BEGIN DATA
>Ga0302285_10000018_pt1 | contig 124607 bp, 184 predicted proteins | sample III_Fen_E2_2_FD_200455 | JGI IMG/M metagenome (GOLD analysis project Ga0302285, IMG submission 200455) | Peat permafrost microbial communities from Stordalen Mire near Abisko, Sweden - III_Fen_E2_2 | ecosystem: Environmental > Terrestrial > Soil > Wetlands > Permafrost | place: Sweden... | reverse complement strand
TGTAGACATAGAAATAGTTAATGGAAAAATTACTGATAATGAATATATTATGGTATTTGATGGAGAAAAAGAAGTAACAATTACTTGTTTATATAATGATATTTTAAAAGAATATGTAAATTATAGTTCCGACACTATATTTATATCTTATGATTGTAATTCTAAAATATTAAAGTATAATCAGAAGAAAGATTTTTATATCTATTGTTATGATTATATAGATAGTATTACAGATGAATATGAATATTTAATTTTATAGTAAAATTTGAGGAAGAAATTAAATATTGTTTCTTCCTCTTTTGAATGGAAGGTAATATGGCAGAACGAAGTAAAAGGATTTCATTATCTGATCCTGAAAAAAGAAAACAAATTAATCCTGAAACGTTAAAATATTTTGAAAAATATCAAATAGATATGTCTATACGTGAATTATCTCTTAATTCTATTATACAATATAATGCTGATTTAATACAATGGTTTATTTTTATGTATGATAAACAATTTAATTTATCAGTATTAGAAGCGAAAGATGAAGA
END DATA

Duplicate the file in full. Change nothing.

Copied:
>Ga0302285_10000018_pt1 | contig 124607 bp, 184 predicted proteins | sample III_Fen_E2_2_FD_200455 | JGI IMG/M metagenome (GOLD analysis project Ga0302285, IMG submission 200455) | Peat permafrost microbial communities from Stordalen Mire near Abisko, Sweden - III_Fen_E2_2 | ecosystem: Environmental > Terrestrial > Soil > Wetlands > Permafrost | place: Sweden... | reverse complement strand
TGTAGACATAGAAATAGTTAATGGAAAAATTACTGATAATGAATATATTATGGTATTTGATGGAGAAAAAGAAGTAACAATTACTTGTTTATATAATGATATTTTAAAAGAATATGTAAATTATAGTTCCGACACTATATTTATATCTTATGATTGTAATTCTAAAATATTAAAGTATAATCAGAAGAAAGATTTTTATATCTATTGTTATGATTATATAGATAGTATTACAGATGAATATGAATATTTAATTTTATAGTAAAATTTGAGGAAGAAATTAAATATTGTTTCTTCCTCTTTTGAATGGAAGGTAATATGGCAGAACGAAGTAAAAGGATTTCATTATCTGATCCTGAAAAAAGAAAACAAATTAATCCTGAAACGTTAAAATATTTTGAAAAATATCAAATAGATATGTCTATACGTGAATTATCTCTTAATTCTATTATACAATATAATGCTGATTTAATACAATGGTTTATTTTTATGTATGATAAACAATTTAATTTATCAGTATTAGAAGCGAAAGATGAAGA